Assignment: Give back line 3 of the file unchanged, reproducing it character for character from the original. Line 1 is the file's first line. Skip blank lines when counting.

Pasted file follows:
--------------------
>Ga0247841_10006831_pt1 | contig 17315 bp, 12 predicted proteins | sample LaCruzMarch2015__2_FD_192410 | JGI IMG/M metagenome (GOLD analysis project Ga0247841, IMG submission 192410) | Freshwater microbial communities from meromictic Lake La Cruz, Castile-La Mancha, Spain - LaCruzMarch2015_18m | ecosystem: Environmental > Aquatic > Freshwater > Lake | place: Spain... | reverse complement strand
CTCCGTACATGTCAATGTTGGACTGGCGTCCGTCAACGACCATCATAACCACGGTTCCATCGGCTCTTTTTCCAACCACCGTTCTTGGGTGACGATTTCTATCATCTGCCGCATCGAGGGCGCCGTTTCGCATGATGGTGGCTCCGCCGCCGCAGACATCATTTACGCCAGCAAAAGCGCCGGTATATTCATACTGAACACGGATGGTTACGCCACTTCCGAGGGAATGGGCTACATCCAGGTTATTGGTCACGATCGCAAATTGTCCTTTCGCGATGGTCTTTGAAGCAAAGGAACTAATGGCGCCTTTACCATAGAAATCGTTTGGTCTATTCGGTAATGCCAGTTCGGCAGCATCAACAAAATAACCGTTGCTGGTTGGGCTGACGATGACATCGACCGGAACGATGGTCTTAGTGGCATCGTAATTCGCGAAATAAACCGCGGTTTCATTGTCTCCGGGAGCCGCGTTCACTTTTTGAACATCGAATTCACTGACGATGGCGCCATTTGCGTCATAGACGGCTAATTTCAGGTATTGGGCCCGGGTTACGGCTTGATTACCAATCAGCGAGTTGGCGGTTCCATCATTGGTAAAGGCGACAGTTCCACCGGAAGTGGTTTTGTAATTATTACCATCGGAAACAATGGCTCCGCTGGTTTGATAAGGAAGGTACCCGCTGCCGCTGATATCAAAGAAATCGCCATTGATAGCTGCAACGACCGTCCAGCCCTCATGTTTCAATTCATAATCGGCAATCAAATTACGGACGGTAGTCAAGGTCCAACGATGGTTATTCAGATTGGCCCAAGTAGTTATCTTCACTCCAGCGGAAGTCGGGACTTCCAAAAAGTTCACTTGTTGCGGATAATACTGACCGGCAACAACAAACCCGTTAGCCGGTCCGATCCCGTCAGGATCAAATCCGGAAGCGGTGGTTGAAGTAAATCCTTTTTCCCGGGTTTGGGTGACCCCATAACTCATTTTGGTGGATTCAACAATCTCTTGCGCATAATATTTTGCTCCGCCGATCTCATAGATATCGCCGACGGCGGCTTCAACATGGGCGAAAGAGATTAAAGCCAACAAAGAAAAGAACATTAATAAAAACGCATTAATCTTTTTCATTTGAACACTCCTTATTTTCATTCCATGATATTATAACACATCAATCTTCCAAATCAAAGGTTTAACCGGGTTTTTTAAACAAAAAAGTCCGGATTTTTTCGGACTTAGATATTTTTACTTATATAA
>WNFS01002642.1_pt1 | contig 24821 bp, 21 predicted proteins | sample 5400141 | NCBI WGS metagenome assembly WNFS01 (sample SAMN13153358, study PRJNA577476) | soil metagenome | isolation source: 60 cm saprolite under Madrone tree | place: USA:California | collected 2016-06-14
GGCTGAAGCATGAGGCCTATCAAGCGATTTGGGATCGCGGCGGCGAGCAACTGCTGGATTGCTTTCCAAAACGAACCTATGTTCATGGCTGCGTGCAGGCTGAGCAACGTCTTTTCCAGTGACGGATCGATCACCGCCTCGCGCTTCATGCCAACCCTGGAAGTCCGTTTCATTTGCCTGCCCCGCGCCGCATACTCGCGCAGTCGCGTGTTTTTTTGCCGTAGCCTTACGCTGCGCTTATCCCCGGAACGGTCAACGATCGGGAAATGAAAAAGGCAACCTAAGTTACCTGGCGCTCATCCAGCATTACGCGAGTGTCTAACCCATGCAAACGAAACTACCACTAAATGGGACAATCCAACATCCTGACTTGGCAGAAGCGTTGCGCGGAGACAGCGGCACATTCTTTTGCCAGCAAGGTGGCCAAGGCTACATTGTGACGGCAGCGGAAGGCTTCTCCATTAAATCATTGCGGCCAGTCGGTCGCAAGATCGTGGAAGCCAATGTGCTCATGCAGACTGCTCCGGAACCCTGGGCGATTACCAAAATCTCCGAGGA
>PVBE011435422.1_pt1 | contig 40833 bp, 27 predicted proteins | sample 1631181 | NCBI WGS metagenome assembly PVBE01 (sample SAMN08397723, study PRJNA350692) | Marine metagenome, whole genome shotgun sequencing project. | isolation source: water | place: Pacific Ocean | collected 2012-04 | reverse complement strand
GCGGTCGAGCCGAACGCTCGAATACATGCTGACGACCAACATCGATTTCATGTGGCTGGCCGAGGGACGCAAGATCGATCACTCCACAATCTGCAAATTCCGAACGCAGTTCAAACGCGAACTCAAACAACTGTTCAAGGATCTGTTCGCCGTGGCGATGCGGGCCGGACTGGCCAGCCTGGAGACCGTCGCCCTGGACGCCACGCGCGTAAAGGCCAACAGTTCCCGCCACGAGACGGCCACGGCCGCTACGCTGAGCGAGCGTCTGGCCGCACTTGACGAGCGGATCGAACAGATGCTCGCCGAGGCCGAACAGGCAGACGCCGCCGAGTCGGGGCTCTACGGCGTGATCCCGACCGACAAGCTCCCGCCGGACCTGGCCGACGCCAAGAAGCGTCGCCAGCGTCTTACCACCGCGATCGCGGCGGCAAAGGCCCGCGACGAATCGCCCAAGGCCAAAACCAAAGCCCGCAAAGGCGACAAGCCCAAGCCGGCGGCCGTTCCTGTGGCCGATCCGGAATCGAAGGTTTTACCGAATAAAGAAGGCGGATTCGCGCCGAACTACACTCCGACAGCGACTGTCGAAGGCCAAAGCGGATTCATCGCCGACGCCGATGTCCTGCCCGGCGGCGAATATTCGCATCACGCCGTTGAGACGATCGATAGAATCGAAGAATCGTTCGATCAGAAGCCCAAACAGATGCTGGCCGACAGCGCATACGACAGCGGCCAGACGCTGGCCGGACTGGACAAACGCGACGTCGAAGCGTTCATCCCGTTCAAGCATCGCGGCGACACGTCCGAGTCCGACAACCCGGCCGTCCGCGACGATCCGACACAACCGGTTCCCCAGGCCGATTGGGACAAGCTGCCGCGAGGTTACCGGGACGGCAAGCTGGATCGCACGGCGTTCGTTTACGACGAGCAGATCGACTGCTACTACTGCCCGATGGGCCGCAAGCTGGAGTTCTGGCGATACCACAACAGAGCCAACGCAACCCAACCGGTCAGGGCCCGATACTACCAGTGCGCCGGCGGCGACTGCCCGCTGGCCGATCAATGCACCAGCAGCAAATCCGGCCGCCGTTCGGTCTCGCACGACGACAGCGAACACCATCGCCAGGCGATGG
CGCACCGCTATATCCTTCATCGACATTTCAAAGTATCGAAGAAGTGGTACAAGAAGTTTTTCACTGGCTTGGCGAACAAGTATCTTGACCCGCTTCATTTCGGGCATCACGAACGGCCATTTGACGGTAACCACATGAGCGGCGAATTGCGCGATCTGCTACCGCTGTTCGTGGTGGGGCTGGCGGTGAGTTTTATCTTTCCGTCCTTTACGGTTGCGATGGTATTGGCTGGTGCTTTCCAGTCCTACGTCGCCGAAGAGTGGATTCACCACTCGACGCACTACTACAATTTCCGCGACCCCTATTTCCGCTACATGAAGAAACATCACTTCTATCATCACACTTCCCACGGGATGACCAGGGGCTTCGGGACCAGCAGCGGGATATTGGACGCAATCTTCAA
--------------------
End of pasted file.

>WNFS01002642.1_pt1 | contig 24821 bp, 21 predicted proteins | sample 5400141 | NCBI WGS metagenome assembly WNFS01 (sample SAMN13153358, study PRJNA577476) | soil metagenome | isolation source: 60 cm saprolite under Madrone tree | place: USA:California | collected 2016-06-14